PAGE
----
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Saturday, 28 July, 2001, 17:48 GMT 18:48 UK
Mid-East violence kills man of peace
Israel has targeted and killed about 30 Palestinians since the current uprising began 10 months ago. But Palestinian and Israeli human rights workers say 10 innocent bystanders have been killed in these attacks. From Jerusalem Orla Guerin tells the story of one of them.
They sit facing one another on cheap plastic chairs - forming a small circle of grief.
There are men from several generations, sipping the small cups of bitter coffee that Palestinians serve in mourning.
They are the friends and relatives of Ishac and Omar Saada - two brothers killed recently in an Israeli missile strike in the town of Bethlehem last week.
Omar was the militant one - he was a long-time member of the Islamic extremist group Hamas, a veteran of Israeli and Palestinian jails.
A bomber, said Israel, who was planning another attack at the time of his death. Maybe so - but there was no arrest or trial or proof.
Ran to help
Omar was killed with another Hamas activist when the first two missiles struck.
They were the intended targets of the attack - the Israeli army had done what it came to do.
In his house across the road Ishac heard the noise. He raced out, barefoot, shouting that he was going to help his brother. A friend joined him.
Palestinians say it was three minutes later - when Ishac and his friend were at the site - that the army fired again. Another missile landed. They were blown to pieces.
The Israel army said afterwards it had killed a number of Hamas activists.
In death, Ishac was branded a terrorist by association. In fact he was a school teacher who had spent years working for peace.
Inside Ishac's simple poor house there is the sound of small feet in sandals clattering on bare tiles.
He left 10 children behind, including 11-year-old Sukaina. She drags herself across the tiles on her elbows to be nearer to her Mother, Adla. Sukaina has been paralysed from birth.
"Ishac was a great father," Adla told me. "He treated his children well. He wanted very much to buy Sukaina a wheelchair, but we are a big family and he didn't have the money."
Adla spoke with her head bent and her hands clasped tightly in her lap. Last month she and Ishac celebrated 24 years of marriage.
On the wall beside her - a poster announcing her husband's death. Ishac is smiling and wearing a suit and tie. He had a round face and a moustache.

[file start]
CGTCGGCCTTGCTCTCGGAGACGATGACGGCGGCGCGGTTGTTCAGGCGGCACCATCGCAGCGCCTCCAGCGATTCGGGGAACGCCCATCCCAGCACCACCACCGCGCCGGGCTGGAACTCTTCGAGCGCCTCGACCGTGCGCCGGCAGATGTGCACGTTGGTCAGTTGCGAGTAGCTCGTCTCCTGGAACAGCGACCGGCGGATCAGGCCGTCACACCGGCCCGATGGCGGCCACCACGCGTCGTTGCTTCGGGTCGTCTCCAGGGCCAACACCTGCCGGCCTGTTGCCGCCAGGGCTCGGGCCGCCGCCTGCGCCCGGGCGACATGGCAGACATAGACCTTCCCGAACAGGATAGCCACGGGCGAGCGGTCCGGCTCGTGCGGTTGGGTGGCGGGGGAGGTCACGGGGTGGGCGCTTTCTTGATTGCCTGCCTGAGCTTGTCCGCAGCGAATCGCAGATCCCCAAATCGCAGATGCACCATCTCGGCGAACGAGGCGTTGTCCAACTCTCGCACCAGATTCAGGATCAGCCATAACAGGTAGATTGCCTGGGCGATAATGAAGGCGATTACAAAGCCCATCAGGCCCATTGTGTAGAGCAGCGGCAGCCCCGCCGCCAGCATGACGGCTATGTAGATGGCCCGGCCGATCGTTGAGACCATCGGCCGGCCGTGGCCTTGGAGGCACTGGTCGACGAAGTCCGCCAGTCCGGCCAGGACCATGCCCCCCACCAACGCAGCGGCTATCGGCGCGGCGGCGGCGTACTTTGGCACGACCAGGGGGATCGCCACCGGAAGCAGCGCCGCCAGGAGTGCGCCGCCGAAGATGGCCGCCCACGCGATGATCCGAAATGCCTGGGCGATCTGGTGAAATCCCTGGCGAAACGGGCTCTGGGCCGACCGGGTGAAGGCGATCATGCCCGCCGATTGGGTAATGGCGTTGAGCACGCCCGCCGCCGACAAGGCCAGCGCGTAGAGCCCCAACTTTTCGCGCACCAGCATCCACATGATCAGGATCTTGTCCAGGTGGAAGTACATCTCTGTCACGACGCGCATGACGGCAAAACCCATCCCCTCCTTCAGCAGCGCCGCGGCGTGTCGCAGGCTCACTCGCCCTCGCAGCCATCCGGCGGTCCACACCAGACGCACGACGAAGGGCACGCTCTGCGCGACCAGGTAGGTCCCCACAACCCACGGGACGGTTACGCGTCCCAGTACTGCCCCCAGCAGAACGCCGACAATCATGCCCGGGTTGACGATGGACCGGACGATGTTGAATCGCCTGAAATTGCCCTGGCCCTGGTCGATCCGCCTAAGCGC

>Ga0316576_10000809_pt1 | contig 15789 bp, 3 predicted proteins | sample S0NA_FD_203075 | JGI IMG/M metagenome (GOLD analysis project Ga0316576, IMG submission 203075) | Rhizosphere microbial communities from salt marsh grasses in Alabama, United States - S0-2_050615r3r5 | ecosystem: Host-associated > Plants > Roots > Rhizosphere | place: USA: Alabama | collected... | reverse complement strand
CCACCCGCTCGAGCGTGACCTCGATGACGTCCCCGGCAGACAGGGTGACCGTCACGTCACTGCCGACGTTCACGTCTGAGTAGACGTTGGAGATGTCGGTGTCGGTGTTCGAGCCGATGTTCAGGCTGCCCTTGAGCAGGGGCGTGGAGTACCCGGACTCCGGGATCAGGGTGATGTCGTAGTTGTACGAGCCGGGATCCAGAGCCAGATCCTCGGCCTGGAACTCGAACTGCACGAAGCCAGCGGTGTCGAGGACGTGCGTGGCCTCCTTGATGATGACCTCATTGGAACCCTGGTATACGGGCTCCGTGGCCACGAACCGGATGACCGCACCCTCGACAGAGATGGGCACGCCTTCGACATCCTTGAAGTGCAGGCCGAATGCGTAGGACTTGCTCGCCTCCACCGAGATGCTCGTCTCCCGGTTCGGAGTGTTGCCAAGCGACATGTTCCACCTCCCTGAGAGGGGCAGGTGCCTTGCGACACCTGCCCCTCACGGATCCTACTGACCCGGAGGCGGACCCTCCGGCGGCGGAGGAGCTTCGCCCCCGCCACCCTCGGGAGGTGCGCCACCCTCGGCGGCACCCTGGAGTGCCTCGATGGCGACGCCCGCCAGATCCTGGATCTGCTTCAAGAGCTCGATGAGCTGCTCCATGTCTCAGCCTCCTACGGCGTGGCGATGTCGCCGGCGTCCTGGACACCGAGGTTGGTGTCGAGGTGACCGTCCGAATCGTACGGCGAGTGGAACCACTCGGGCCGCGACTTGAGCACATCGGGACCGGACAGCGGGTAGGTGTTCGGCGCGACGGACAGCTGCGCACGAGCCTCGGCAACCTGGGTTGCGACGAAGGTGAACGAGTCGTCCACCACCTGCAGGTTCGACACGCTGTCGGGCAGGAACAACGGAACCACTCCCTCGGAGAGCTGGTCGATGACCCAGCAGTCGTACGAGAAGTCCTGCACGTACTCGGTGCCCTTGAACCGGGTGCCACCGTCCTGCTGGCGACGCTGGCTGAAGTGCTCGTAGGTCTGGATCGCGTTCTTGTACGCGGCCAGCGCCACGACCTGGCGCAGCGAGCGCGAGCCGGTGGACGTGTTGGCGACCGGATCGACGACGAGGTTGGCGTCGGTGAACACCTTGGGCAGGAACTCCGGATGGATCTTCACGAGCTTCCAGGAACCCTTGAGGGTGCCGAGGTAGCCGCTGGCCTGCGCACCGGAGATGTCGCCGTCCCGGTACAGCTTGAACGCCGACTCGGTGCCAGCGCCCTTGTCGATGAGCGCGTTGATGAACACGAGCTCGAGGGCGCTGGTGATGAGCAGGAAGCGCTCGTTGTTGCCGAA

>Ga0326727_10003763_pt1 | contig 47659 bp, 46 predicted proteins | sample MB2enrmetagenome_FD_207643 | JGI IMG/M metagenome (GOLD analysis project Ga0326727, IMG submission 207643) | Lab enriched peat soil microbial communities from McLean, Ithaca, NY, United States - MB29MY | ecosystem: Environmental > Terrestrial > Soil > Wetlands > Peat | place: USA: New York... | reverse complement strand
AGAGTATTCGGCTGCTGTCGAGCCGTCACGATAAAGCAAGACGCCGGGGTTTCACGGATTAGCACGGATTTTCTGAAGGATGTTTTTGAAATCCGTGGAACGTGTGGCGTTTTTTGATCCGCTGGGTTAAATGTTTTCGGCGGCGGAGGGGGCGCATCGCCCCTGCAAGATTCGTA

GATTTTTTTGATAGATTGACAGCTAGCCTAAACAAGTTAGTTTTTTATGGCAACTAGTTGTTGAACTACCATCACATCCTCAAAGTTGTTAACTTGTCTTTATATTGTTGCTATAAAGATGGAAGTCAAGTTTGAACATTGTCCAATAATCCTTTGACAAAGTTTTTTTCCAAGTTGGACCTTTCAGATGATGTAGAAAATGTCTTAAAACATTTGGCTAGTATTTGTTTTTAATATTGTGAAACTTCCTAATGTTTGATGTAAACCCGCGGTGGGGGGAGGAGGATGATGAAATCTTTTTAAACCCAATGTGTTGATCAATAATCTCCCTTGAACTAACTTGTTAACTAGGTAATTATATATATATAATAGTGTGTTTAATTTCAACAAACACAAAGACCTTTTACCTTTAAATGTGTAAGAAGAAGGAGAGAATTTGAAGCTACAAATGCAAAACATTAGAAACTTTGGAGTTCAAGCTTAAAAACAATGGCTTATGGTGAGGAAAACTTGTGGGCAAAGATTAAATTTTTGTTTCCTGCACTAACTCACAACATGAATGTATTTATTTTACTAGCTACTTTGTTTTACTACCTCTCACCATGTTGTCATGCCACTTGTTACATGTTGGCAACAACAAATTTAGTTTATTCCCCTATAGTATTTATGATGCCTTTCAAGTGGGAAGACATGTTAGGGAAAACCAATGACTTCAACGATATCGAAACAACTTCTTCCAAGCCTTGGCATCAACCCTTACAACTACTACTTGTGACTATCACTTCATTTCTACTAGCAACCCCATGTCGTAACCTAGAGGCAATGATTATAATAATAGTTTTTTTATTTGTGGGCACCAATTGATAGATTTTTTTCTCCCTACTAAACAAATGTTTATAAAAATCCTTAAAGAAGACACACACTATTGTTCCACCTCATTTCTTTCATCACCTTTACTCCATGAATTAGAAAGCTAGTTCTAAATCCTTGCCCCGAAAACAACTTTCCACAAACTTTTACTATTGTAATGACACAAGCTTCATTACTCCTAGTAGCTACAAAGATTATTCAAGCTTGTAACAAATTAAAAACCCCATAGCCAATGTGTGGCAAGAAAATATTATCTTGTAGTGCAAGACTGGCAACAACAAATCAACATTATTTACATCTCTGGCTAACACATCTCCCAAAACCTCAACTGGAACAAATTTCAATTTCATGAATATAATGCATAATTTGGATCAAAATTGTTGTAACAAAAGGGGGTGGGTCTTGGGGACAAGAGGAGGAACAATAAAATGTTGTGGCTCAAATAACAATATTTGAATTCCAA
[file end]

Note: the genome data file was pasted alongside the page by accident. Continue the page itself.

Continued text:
Alongside this a picture of his brother Omar - younger by six years - with full beard, brandishing a rifle.
The two brothers did not argue about politics, Adla says, each went his own way.
For Ishac that meant becoming a peace activist. For 28 years he taught at the Terra Santa school in Bethlehem. But he wanted to reach out to Israeli children too, so he helped devise a new curriculum for Israeli and Palestinian pupils in the 11th grade.
At the very hour he was buried he was due to attend a workshop with Israeli teachers.
In recent months Ishac told Israeli colleagues how difficult it was to preach peace to his children - after all the terrible things they had seen.
But there was no choice, he said, because the alternative was to let their hearts be filled by hate.
Alone now and unprotected, Adla does not want to talk about her husband's contacts with Israelis.
She looks nervous when I ask about his involvement with teachers on the other side.
Peace has become a dirty word in Bethlehem - to many Palestinians any dealings with Israelis are an act of betrayal.
For the moment, at least, Adla would rather forget what her husband was struggling for.
But Ishac's friends in a leading Israeli-Palestinian peace organisation, IPCRI, want his contribution to be remembered.
For them there are two tragedies - his death, and the soiling of his memory by Israeli statements about the missile attack.
I asked the Israeli army to explain how it was that they killed a man like Ishac. "Ask the Palestinians why they are still carrying out attacks" was their only response.
The army has yet to admit that one of the four men it killed in Bethlehem was not a bomber or a gunmen, but a man of peace.
There has been no apology.
The men mourning outside Ishac's house said they did not expect the Israelis to make one.
"To them one dead Palestinian is just the same as another," an old man said.
Faith in peace
The mourners praised both brothers and spoke of how they loved their children and worked hard all their lives. There was no comment about Ishac's peace work, or Omar's bloody past.
But among the group was someone who had shared Ishac's faith in peace.
Nafiz was a friend and neighbour. Like Ishac he was originally a teacher and later he got involved in politics.
"I participated in the Madrid peace conference in 1991," he told me. "I was one of the people who went out on the streets demonstrating against suicide bombers. But that was then," he said, his voice trailing off.
When he spoke again it was a small weary voice, "I don't know what to do or what to believe," he said. "Everything seems hopeless."
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